Polish Prime Minister Mateusz Morawiecki gives a speech during the Munich Security Conference on February 17, 2018 in Munich, southern Germany. (AFP/Thomas Kienzle)

Decried as a form of Holocaust denial or revisionism in Poland and abroad, his remark prompted an unusually harsh reaction from Netanyahu, who called Morawiecki’s assertion “outrageous.”

Jonny Daniels, the founder of the From the Depths commemoration group in Poland, called the reported ban by the White House “a very strong response.” He suggested that US-Polish relations would improve following the conclusion of ongoing talks between Israel and Poland on ending the crisis over the law.

“I am sure that with the talks and good will between the Polish and Israeli government to resolve this issue, business will return to normal soon,” he said.

The Holocaust complicity legislation, which is still awaiting judicial review in Poland, went into effect on last week Thursday.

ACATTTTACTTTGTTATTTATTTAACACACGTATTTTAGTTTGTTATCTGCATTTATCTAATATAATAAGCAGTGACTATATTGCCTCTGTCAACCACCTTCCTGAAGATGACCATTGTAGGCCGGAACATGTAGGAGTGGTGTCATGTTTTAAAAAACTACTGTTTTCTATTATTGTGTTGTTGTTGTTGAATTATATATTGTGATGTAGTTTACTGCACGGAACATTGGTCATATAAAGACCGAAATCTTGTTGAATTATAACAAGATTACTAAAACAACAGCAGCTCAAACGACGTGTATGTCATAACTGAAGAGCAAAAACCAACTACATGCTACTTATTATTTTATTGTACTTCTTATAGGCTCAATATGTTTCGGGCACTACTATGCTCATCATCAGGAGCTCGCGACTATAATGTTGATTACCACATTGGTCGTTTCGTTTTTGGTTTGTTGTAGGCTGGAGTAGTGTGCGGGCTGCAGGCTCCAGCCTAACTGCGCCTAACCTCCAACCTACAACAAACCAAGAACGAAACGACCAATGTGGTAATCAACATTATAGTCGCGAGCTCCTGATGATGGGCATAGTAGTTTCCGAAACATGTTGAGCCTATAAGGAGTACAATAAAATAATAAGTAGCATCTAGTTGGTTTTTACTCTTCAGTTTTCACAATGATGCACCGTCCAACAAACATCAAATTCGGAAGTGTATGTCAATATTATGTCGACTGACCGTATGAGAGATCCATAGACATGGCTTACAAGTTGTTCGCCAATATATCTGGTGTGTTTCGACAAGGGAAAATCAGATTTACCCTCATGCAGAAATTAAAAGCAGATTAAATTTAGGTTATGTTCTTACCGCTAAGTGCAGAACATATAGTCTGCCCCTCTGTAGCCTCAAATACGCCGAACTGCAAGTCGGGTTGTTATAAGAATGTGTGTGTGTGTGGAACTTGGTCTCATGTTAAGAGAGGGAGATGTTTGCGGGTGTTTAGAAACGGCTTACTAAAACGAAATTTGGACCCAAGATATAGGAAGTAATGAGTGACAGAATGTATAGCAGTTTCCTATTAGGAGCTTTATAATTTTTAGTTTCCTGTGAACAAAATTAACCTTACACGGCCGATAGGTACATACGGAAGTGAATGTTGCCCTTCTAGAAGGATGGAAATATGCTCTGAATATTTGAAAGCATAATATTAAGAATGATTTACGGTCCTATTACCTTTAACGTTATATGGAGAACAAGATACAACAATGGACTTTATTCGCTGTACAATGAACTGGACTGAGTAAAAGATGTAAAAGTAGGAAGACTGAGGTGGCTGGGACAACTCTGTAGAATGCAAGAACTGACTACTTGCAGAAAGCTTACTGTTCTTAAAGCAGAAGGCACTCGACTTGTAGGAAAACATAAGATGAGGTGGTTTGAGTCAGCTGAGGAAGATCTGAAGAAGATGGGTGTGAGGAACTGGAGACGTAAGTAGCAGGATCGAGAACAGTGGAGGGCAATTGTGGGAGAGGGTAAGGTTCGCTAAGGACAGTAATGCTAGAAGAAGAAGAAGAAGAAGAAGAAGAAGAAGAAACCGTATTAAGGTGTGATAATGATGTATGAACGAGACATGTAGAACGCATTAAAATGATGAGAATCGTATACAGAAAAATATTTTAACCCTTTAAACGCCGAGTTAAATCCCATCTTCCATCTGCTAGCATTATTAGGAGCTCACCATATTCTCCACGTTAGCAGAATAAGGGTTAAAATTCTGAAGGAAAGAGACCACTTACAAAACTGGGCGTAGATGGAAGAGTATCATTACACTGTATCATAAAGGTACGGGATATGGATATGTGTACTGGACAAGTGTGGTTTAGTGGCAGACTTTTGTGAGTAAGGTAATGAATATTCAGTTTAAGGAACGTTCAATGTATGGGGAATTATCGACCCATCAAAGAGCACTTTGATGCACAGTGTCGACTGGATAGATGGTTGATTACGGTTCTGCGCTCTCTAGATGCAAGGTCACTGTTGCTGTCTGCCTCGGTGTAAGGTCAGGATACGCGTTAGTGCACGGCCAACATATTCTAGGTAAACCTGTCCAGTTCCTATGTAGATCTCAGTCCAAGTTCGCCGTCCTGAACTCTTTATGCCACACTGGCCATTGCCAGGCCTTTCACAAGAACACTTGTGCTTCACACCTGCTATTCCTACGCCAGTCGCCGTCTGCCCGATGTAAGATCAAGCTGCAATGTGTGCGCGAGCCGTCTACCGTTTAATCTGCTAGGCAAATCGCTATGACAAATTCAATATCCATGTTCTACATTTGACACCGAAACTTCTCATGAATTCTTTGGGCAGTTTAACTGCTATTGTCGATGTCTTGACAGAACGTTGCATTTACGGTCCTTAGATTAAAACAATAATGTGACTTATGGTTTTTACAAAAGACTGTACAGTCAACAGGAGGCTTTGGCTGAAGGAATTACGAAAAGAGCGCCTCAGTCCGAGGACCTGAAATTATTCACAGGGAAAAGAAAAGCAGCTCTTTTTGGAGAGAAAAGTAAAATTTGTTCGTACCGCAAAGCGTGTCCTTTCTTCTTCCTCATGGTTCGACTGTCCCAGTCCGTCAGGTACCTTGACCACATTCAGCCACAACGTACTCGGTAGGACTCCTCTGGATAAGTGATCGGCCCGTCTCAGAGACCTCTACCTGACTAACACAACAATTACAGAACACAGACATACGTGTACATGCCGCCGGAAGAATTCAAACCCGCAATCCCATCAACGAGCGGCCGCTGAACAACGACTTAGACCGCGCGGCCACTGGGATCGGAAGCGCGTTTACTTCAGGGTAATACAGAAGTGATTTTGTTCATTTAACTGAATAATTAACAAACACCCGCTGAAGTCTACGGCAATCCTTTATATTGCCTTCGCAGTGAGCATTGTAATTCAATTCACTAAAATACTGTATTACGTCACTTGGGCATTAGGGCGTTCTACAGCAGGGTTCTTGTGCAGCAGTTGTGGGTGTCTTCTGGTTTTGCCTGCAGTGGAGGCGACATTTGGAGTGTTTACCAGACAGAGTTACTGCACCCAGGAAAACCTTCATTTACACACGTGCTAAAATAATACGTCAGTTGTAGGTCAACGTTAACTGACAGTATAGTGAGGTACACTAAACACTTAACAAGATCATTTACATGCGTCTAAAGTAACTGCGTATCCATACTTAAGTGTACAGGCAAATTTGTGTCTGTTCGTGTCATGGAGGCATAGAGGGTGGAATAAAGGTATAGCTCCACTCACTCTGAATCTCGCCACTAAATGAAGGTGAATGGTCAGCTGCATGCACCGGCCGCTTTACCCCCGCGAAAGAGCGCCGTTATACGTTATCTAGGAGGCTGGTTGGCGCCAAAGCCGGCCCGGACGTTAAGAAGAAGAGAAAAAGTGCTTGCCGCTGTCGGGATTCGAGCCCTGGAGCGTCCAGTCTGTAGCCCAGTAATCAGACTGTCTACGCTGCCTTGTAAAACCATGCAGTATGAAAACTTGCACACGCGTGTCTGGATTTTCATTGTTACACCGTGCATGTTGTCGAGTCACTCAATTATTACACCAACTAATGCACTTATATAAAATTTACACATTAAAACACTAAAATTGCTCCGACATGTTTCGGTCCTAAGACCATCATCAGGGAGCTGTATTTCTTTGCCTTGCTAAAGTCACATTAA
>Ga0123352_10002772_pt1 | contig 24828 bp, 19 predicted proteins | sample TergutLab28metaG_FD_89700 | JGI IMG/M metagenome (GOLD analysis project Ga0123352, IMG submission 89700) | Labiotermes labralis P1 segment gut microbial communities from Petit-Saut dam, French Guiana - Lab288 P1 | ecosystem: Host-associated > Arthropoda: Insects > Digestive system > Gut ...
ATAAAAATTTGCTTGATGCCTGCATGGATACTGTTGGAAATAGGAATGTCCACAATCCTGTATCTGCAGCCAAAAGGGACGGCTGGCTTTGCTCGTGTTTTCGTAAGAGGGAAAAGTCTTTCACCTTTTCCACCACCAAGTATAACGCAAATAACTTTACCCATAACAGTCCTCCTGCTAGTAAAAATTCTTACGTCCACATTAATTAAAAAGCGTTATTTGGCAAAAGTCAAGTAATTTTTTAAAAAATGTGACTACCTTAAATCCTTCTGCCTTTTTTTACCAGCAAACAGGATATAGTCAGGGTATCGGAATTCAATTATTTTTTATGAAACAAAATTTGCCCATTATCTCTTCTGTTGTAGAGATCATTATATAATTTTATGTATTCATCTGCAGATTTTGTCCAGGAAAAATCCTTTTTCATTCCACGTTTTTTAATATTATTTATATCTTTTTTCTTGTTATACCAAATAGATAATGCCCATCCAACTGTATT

Led by the Polish deputy foreign minister, a high-level delegation from Warsaw was in Israel last week to discuss possible amendments to the law.

As currently written, the law calls for prison terms of up to three years for attributing the crimes of Nazi Germany to the Polish state or nation. The bill would also set fines or a maximum three-year jail term for anyone who refers to Nazi German death camps as Polish.

The infamous German inscription that reads ‘Work Makes Free’ at the main gate of the Auschwitz I extermination camp in Oswiecim, Poland, on November 15, 2014. (Christopher Furlong/Getty Images via JTA)

One key paragraph of the law states, “Whoever claims, publicly and contrary to the facts, that the Polish Nation or the Republic of Poland is responsible or co-responsible for Nazi crimes committed by the Third Reich… or for other felonies that constitute crimes against peace, crimes against humanity or war crimes, or whoever otherwise grossly diminishes the responsibility of the true perpetrators of said crimes – shall be liable to a fine or imprisonment for up to three years.”